The six new groups tasked with bringing together industry and vocational education providers now have both the tools and the leadership to get cracking, Education Minister Chris Hipkins says.
The Minister joined the 54 newly-appointed Workforce Development Council (WDC) members at a launch event in Wellington this evening.
“The job of these councils will be to set skill standards, help industry achieve greater influence over what and how training is delivered and play a leadership role for their industries.
“Future planning will be a critical part of their role. Ensuring our training providers are offering the right courses, to get the right people graduating with the right skills to address our country’s skill shortages.
“This includes meeting the needs of IT, engineering, primary industries, building and construction and many other industries where industry currently finds recruitment difficult.”
The WDCs will moderate assessments against industry standards and, where appropriate, set and moderate assessments at the end of a qualification.
“The backing and support of industry is a foundation of the Reform of Vocational Education (RoVE) programme,” Chris Hipkins said.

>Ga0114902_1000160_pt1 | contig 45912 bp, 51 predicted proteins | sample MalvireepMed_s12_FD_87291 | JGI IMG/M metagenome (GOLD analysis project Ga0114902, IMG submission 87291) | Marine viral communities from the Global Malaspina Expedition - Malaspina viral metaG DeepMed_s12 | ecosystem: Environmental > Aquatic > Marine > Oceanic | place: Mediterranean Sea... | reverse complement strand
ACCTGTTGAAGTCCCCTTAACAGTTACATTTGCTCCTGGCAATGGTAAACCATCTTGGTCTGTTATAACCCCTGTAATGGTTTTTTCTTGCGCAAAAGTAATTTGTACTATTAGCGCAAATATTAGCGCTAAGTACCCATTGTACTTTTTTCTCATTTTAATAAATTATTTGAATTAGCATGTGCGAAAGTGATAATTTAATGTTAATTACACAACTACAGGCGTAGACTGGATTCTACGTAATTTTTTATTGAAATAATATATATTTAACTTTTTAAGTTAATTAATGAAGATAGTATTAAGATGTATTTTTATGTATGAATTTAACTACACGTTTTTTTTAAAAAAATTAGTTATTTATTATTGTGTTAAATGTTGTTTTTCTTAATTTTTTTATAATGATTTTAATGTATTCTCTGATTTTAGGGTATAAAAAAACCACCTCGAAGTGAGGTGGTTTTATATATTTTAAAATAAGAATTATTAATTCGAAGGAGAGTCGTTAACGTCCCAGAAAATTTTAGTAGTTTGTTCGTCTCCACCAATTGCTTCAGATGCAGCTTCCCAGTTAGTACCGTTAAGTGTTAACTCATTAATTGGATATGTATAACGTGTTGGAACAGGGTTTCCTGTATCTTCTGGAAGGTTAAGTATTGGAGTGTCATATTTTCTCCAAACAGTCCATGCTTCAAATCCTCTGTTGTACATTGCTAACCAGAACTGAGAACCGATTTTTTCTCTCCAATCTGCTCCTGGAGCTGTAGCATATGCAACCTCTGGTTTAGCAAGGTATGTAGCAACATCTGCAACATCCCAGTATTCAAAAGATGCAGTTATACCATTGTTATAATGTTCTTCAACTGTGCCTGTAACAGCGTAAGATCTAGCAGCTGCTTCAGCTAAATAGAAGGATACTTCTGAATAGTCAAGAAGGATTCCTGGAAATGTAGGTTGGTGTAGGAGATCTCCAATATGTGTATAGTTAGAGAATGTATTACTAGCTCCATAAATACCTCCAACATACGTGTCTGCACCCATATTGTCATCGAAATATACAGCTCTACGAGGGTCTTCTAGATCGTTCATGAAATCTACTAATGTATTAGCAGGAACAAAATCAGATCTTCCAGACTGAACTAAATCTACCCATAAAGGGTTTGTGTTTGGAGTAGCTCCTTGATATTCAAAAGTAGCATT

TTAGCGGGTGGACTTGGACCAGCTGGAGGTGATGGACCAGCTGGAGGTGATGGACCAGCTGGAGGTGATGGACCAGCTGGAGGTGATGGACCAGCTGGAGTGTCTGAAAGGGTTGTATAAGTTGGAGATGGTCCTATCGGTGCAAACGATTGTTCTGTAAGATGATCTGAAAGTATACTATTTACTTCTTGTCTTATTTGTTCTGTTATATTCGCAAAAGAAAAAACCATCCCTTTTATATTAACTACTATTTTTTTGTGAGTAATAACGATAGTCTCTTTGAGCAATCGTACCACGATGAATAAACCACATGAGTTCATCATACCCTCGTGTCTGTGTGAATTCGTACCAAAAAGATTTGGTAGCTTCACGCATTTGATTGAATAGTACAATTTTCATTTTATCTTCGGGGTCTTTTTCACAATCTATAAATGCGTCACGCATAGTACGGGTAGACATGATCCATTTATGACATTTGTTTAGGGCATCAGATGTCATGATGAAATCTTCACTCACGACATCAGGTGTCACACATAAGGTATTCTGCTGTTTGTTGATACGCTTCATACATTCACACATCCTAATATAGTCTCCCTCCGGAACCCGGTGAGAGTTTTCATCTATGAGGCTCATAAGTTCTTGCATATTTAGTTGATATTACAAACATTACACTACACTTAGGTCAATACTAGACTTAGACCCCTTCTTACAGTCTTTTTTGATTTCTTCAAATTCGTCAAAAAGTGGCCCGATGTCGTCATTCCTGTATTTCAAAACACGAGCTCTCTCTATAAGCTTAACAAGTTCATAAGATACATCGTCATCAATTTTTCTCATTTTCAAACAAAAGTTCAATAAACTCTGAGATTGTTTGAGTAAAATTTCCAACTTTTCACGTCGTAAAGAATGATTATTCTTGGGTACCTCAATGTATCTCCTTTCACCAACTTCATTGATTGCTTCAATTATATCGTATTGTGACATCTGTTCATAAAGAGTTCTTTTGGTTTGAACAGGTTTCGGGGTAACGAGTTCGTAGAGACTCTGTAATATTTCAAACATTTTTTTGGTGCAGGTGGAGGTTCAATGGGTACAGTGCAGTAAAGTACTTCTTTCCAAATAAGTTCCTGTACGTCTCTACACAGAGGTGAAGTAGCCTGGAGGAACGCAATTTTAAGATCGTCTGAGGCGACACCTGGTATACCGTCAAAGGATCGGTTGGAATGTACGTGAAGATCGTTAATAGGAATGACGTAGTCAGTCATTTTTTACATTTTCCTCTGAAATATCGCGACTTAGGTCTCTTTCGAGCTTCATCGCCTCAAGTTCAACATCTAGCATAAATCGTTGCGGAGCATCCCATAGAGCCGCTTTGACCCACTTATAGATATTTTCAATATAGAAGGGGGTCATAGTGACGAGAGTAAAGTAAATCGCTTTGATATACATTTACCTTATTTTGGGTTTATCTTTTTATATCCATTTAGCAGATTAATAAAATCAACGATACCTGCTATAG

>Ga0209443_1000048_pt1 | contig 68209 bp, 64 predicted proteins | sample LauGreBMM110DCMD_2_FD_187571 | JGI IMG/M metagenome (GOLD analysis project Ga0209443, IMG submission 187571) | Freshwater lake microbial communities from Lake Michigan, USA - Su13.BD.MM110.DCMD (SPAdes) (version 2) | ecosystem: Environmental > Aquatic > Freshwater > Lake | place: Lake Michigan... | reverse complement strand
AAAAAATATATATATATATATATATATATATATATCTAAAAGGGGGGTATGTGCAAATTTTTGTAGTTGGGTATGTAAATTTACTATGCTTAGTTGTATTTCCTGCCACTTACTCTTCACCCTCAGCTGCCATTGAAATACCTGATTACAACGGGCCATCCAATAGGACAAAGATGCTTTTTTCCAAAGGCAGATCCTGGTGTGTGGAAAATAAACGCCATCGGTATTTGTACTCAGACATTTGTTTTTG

“I am delighted by the enthusiasm of industry leaders and innovators across the country who have put their hand up to be a part of this important piece of work to transform our vocational education system for the future.”
Every industry is covered by one of the six Workforce Development Councils:
Hanga-Aro-Rau Manufacturing, Engineering and Logistics
Waihanga Ara Rau Construction and Infrastructure
Muka Tangata – People, Food and Fibre
Community, Health, Education and Social Services, and
“I’d like to also thank the interim Establishment Board members who helped make the WDCs a reality and have ensured they’ll be up and running as quickly as possible from October this year.”
Full bios of each WDC Council member can be found here.
Note: The second tranche of appointments to the Services WDC are yet to be formally announced.